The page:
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Archive for December, 2011
December 21st, 2011
A summary of the news from the Sudans and the DRC the past two weeks. Click on the title for the full article.
Sudan & South Sudan
Around 2.7 million people in Africa’s newest nation will need aid in the New Year due to crop failures and violence. Although South Sudan won independence in July, the new nation has been struggling to end tribal and rebel violence, overcome an economic crisis, and build up state institutions. The country imports food from Sudan but border trade has been hard due to armed clashes. There has been an influx in the population due to people fleeing from northern border states where Khartoum’s army has been fighting with insurgents and South Sudanese returning home due to the independence. Erratic rains have caused food prices to shoot upwards and have made it even harder for the young nation to feed the country of 8.3 million.
Round table discussions on the Luo Nuer and Murie conflicts in Juba organized by Minority Rights Group International and Boma Development Initiative warned there could be an outbreak of “genocide” in the Southern Sudan region. It could be sparked by a lack of political action to resolve the conflict between the Luo Nuer and Murle communities. The weakness is blamed on the judiciary system. The groups called for empowerment of local government so they can handle community disputes. According to Jonglei state officials at least 3,000 people have been killed in 2011 in the ongoing inter-ethnic conflict. The UN Office for the Coordination in contrast reported that around 2,500 were killed in 2009 due to violent conflicts throughout the whole of South Sudan.
December 17th, 2011
Over the past three months, STAND Canada has taken the opportunity to step back and evaluate our organization’s mandate, activities and effectiveness. We continue to be committed to making it easy for our membership to translate compassion into action by becoming advocates against genocide, but we believe it’s time to consider new ways of accomplishing this goal to maximize our impact.
In the past few months, we have asked our membership for feedback. After hearing from our alumni, our chapters and members, we have decided to make some changes to ensure that STAND effectively facilitates anti-genocide advocacy and continues to empower youth and the Canadian public at-large.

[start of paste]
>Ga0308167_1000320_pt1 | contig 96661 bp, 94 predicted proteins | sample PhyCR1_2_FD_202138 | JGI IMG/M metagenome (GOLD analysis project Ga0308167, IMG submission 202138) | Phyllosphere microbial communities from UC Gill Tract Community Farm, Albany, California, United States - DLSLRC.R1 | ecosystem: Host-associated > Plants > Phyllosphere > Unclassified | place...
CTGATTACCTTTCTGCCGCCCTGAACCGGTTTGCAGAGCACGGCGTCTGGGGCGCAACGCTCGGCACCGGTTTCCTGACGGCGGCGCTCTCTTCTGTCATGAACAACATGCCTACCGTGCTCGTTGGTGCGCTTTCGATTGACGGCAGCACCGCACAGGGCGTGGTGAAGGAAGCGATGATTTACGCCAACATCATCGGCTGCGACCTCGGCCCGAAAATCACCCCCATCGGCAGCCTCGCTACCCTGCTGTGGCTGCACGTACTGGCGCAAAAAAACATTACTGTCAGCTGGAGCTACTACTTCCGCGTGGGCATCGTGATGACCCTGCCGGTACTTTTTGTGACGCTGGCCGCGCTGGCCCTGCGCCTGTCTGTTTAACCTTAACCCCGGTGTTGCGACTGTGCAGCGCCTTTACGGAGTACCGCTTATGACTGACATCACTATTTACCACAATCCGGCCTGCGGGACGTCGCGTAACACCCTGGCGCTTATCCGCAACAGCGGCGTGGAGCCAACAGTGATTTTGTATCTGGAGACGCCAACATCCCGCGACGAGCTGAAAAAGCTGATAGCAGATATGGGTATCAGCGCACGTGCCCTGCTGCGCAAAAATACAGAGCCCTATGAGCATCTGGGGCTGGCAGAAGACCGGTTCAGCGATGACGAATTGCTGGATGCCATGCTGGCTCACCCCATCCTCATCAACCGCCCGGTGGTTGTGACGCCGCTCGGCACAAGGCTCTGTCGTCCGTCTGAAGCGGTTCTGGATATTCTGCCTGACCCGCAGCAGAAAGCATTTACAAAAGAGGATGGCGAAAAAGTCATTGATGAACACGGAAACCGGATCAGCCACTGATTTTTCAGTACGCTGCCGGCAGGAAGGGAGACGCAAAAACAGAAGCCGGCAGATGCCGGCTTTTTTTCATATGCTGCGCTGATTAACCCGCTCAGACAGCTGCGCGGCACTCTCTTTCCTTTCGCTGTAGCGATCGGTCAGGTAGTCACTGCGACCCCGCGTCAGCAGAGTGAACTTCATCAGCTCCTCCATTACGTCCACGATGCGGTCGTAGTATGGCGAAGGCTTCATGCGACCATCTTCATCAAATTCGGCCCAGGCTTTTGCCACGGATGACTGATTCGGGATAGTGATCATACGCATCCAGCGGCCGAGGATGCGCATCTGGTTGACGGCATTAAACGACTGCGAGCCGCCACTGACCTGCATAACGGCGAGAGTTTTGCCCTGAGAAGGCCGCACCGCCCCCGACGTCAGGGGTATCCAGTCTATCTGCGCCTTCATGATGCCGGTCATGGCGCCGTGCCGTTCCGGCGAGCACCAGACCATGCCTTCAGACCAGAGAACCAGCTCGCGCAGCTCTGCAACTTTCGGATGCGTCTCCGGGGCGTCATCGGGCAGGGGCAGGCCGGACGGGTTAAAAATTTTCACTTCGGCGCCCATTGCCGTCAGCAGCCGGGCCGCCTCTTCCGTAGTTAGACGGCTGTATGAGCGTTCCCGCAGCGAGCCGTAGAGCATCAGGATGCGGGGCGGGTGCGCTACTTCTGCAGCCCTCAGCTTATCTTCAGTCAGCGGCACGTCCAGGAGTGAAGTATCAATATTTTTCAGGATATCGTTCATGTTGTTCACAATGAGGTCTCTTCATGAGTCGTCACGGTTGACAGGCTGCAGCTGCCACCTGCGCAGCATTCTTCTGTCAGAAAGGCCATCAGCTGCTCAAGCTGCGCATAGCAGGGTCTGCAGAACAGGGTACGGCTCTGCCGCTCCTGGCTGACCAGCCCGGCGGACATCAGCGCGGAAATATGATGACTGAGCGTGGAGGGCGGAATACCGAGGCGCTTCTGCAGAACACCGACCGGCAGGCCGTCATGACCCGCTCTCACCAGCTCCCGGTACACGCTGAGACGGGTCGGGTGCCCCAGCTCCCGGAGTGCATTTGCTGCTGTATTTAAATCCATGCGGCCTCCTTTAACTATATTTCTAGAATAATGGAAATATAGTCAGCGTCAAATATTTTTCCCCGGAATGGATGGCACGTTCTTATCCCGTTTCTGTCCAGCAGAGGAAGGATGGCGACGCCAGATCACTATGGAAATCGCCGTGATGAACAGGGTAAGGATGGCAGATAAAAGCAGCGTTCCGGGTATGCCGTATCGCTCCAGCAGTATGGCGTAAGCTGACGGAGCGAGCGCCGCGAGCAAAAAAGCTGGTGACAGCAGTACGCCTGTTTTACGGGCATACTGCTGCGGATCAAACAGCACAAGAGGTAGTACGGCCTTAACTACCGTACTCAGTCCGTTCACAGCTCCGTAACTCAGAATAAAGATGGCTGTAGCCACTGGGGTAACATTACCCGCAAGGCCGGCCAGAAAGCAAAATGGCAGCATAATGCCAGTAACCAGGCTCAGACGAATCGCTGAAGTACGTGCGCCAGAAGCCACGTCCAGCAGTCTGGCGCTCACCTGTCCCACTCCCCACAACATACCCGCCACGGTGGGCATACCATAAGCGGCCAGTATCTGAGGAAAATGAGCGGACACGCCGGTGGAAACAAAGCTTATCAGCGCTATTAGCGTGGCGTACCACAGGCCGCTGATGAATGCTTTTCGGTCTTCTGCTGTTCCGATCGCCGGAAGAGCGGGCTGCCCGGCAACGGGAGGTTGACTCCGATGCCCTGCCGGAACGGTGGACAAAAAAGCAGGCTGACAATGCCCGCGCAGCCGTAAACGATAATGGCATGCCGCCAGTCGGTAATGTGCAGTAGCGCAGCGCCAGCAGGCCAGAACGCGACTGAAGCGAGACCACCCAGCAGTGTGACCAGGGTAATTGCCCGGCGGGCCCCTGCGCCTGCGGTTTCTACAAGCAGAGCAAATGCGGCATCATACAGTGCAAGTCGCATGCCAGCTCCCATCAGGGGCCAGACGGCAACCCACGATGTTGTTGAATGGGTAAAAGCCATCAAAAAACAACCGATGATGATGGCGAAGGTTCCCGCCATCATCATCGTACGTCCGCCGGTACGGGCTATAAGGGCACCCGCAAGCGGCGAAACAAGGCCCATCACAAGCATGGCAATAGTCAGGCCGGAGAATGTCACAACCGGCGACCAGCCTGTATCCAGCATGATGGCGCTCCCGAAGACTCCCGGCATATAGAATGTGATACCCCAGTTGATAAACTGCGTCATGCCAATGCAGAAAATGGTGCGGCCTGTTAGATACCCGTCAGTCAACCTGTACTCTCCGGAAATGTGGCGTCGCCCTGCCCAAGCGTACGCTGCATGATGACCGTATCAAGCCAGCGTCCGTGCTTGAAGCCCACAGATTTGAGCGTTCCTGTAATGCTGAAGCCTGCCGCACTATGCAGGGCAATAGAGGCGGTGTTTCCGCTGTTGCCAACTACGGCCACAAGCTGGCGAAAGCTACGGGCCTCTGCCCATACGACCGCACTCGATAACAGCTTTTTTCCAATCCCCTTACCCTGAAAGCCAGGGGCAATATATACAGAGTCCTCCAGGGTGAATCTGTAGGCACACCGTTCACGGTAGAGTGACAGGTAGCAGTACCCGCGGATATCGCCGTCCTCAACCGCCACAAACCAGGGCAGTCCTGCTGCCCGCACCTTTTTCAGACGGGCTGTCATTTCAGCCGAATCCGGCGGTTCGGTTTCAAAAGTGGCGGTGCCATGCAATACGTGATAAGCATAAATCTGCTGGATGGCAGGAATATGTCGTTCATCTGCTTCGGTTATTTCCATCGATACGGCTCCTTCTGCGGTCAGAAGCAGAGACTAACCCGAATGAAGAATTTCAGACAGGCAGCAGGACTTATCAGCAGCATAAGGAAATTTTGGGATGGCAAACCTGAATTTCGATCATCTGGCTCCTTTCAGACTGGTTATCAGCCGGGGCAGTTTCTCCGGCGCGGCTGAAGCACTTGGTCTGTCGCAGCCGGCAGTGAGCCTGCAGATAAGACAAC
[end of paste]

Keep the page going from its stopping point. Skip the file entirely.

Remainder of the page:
December 14th, 2011
Violence has resulted from the Democratic Republic of the Congo’s (DRC) November 28 presidential elections, with international monitors doubting the poll’s credibility and opposition parties organizing protests.
Although official results state that President Joseph Kabila was re-elected, reports surfaced indicating that the electoral commission was more prone to discard ballots in areas where opposition vote was high.
The Carter Center, whose observers monitored the vote, noted that some constituencies reported “impossibly high” rates of 99 to 100 per cent voter turnout with all, or nearly all, votes going to President Kabila. The results also lack transparency, given that the electoral commission hasn’t yet announced the poll-by-poll results.
As a result, violence has broken-out between opposition supporters and Congolese security forces, leaving at least four people dead and many shops looted. Opposition parties are planning for country-wide protest which they claim will remain peaceful.
December 9th, 2011
STAND UBC has been busy since September, from our Western Canada Advocacy Conference to a collaborative seminar on Child Soldiers in the DRC.
This semester, we have been focused on education and discussion about what is going on in the DRC, both for ourselves and our campus community. We held two seminars, the first on sexual violence and the second on child soldiers. We partnered with our friends, the Africa Canada Accountability Coalition and Invisible Children, who had so much to share with us. We engaged in meaningful discussion in order to better understand the complexity of the issues.
As the holidays have been drawing closer, we printed out holiday cards and sold them in order to raise money for the Darfur Stoves Project, which supplies fuel-efficient stoves to Darfurian refugees so that they do not have to spend hours collecting firewood.
In the new year we will start off with our panel discussion: “Trade vs. Aid in South Sudan”. Trade vs. Aid is a hot topic at UBC that is sure to draw attention. We will have a political science professor, a refugee, and a politician giving us their own opinions on the subject! We are also planning to meet with an MP, which will be inspiring for us all.
Courtney Loftus is Media Coordinator at the STAND UBC chapter. Stay up-to-date on events happening around UBC campus by contacting her to receive the bi-weekly STAND UBC newsletter straight to your inbox – email email@example.com.
Interested in sharing the news from your chapter to the STAND Canada blog? Contact Alexa Huffman (firstname.lastname@example.org) for more information.